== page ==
Road Rage! Utah Hatchet Thrower May Face Jail Time
It's a phenomenon that befalls many of us when we drive away from our homes or workplaces.
We get tense, upset, angry, frustrated and impatient with traffic, other drivers, pedestrians, inanimate objects ("Stupid traffic light!") and even our own vehicles ("Why won't you go faster!").
Scientists have tried to explain it. From the American Psychological Association:
Psychologists are studying what makes some people more prone to road rage and how to keep them from becoming a danger on the road. Environmental factors such as crowded roads can boost anger behind the wheel. Certain psychological factors, including displaced anger and high life stress, are also linked to road rage. In addition, studies have found that people who experience road rage are more likely to misuse alcohol and drugs.
But the truth is, even the most mild-mannered of us can become, well, jerks, behind the wheel.
Check this out from the news wire today:
Police in Riverton arrested a man who allegedly threw a hatchet during a road rage incident. Authorities say Tyler High was driving when another car pulled onto the road and caused him to slow down. Police say the two exchanged words before stopping in the roadway and getting out of their cars. Police say High admitted throwing the hatchet at the other driver because he felt threatened. He could face a charge of aggravated assault.
Truthfully, I'm not even surprised. The hatchet part is a little over-the-top, but just take a drive around a crowded urban area and you'll see behavior like this on a daily basis.
Males age 20-29 are the most likely to exhibit road rage, although I've seen plenty of males around 40-years-old here in Southern Utah and I've actually seen quite a few young females act unreasonably on the roads.
So what can we do? Here are some tips from AAA:
Give Yourself Enough Time
A potential cause of anger while driving is feeling rushed due to traffic, construction, or other drivers. If you're short on time while driving to your destination, you may feel frustrated if you come across a situation that slows you down, which might cause you to drive in a more hurried, risky way.
Traffic is not always predictable, even if you're using an app. To adhere to traffic safety standards and avoid rushing, give yourself a buffer. Look up the route you'll take ahead of time so that you know how long the drive will be, then try to give yourself up to 40 minutes extra to arrive. You may have to plan your at-home schedule around this extra time. For example, try to shower earlier or put your clothes out for the day before you sleep at night.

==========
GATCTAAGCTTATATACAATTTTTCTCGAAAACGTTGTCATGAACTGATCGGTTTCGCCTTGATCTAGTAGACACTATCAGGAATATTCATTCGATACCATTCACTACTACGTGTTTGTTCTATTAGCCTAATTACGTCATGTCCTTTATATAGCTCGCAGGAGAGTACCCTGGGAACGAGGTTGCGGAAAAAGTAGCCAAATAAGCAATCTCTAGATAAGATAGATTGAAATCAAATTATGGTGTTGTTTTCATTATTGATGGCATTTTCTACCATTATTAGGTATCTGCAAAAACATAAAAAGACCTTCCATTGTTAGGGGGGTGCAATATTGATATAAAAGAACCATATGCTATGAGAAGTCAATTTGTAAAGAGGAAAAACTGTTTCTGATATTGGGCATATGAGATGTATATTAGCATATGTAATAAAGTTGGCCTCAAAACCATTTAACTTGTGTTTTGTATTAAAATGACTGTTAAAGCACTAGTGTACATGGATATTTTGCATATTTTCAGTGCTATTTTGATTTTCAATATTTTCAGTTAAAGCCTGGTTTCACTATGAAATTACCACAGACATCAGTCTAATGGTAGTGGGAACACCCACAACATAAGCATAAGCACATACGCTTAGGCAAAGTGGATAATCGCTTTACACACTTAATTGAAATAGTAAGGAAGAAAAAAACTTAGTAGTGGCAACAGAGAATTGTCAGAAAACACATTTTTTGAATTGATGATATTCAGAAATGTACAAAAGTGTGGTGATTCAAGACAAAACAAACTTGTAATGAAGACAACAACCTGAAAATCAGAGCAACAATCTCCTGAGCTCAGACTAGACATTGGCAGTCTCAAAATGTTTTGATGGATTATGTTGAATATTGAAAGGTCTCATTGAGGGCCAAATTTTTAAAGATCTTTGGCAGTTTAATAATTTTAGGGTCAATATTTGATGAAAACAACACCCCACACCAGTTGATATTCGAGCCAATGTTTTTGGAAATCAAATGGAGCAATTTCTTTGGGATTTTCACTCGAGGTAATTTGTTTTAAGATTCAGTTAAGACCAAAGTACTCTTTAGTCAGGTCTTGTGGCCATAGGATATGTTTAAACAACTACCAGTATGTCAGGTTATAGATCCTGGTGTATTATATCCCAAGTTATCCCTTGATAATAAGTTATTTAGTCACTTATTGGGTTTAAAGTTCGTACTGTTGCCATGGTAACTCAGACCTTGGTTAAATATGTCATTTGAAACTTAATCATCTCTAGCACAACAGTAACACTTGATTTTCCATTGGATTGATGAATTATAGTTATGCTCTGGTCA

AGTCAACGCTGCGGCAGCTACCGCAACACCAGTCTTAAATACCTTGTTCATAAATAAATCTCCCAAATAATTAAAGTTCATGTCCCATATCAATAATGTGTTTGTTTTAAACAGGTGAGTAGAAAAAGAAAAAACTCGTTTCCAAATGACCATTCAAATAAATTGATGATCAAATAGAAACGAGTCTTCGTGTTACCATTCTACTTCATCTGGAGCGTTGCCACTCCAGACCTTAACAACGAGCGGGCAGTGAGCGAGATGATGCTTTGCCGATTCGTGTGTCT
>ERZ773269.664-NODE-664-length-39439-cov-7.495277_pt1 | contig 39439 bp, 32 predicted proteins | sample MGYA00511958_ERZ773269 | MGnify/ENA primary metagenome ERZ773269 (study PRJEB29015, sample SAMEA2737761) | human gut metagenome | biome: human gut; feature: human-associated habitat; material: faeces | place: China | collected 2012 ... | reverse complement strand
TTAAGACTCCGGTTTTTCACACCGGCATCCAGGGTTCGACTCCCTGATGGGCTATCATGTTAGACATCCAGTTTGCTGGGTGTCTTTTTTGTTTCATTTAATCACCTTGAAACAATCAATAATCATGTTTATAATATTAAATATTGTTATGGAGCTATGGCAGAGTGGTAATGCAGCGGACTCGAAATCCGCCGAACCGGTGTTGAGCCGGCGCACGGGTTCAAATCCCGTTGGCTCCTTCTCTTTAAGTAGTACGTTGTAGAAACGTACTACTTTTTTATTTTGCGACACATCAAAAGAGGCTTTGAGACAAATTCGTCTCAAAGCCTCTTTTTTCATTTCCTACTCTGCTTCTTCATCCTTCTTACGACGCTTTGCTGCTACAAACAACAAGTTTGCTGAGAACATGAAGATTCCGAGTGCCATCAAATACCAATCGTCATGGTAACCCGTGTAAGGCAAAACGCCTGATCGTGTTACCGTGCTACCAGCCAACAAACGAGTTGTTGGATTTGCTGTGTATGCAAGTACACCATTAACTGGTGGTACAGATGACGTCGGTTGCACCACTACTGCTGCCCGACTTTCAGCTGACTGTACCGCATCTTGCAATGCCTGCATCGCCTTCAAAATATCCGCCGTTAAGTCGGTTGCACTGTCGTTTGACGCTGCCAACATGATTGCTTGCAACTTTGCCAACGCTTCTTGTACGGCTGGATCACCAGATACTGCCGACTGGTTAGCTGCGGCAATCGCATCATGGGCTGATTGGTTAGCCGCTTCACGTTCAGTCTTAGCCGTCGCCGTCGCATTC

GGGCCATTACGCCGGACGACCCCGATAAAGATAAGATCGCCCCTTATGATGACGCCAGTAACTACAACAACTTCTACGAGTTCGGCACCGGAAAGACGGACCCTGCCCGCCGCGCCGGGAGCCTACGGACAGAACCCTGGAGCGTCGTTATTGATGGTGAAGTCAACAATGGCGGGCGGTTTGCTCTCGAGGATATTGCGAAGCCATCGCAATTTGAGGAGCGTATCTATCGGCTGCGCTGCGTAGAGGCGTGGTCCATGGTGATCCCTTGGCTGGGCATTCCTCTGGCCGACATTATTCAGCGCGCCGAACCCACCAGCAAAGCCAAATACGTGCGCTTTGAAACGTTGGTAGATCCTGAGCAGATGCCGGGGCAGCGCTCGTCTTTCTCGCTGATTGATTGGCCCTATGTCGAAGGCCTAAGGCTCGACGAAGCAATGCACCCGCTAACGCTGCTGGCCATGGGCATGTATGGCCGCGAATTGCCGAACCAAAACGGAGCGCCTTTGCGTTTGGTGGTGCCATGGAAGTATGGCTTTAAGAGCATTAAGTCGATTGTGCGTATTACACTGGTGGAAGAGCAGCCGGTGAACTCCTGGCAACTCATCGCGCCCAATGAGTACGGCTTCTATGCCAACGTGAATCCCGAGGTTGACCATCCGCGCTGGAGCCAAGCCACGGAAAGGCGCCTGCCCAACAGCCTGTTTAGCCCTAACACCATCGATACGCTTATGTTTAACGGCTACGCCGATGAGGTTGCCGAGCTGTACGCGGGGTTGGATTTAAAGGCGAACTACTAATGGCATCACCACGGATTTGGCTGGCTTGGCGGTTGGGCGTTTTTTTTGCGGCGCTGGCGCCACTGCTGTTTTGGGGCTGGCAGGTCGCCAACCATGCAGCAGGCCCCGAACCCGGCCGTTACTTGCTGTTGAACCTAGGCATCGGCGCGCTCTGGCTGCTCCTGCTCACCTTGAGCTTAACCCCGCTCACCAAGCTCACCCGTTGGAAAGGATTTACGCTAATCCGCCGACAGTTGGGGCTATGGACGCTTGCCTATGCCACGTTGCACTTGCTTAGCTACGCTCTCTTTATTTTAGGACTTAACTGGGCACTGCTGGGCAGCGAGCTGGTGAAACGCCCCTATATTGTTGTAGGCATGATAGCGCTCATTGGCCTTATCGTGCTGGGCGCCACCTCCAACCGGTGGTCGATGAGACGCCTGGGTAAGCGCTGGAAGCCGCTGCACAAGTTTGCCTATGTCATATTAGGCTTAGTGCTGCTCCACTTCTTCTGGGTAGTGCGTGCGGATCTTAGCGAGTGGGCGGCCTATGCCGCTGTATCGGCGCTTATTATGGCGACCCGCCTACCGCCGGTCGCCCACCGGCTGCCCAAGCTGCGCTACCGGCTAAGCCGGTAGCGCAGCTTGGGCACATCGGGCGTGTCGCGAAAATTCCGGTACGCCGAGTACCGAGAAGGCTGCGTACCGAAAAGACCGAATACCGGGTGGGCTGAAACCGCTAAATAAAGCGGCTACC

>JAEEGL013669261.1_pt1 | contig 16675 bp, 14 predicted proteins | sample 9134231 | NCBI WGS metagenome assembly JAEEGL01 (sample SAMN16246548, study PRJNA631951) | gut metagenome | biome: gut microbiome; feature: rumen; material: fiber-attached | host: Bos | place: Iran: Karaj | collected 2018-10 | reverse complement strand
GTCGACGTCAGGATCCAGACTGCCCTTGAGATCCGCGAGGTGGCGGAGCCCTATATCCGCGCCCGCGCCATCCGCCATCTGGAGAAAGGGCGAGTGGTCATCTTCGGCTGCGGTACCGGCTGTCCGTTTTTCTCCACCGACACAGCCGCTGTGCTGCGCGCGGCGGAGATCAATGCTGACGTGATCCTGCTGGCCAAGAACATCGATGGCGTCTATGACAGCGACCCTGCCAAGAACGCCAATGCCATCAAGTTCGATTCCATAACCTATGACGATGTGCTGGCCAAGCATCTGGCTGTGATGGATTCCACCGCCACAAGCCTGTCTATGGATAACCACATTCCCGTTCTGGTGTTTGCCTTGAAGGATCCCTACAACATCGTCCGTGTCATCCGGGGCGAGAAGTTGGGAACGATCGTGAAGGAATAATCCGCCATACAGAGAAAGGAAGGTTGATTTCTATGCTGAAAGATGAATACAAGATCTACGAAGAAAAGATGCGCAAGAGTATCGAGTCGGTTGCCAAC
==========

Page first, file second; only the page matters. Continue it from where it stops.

While you can't change another driver’s anger, you may manage your response to their behavior.
At times, people make mistakes on the road. Your fellow drivers may be living with stress or could have experienced a temporary lapse. They may be a new driver or may be having a bad day.
Understanding that mistakes can happen may help you avoid feeling tense or angry when someone drives in a way that inconveniences you or puts you in danger. Try to think about driving as a community activity. You and your fellow motorists are trying to get to your destination, and you might help each other by being courteous and understanding on the road.
Avoid Engaging With Angry Drivers
You might encounter a reckless, angry, or aggressive driver. Perhaps a motorist will drive aggressively near you or direct their displaced anger at you because of how you drove near them. When high-anger drivers do this, try not to engage. Responding to reckless driving, shouting, or gesturing with similar expressions of anger may escalate the situation and make it more hazardous.
If you're worried about aggressive drivers, you can avoid more risks by keeping plenty of distance between your car and theirs. You can slow down or safely exit to give yourself space. If necessary, alert the authorities that someone is driving recklessly, which may help keep others safe.
If someone leaves their car, threatens you with physical harm, makes you feel your life is at risk, or engages in any other dangerous behavior, contact the authorities by calling 911. Try not to leave your vehicle and lock your car doors. Escape the situation by driving away if possible.
Avoid Driving While Already Angry
If you're in a heightened state before getting behind the wheel, road rage could exacerbate your emotions and cause you to engage in riskier driving. Research shows that driving while angry may drastically increase the likelihood of an accident.
If you're upset, give yourself time to control your emotions, even if it means being late. Try using anger management techniques to relax before leaving and start driving once you feel calmer.
Utilize Relaxation Methods In The Car
Specific proven techniques for preventing unhealthy expressions of anger can be practiced in the car. For example, listening to calming music has been shown to improve the mood of those who experience anger while driving. Additionally, studies show that mindfulness practices can be done on the go.
Physical discomfort may translate to tension, so adjust your seat, mirrors, and steering wheel in a way that feels comfortable. You can also practice deep breathing and other techniques for overall anger management while you're driving.
My friend Tyler Todd offers this final bit of advice: "Leave early and slow down."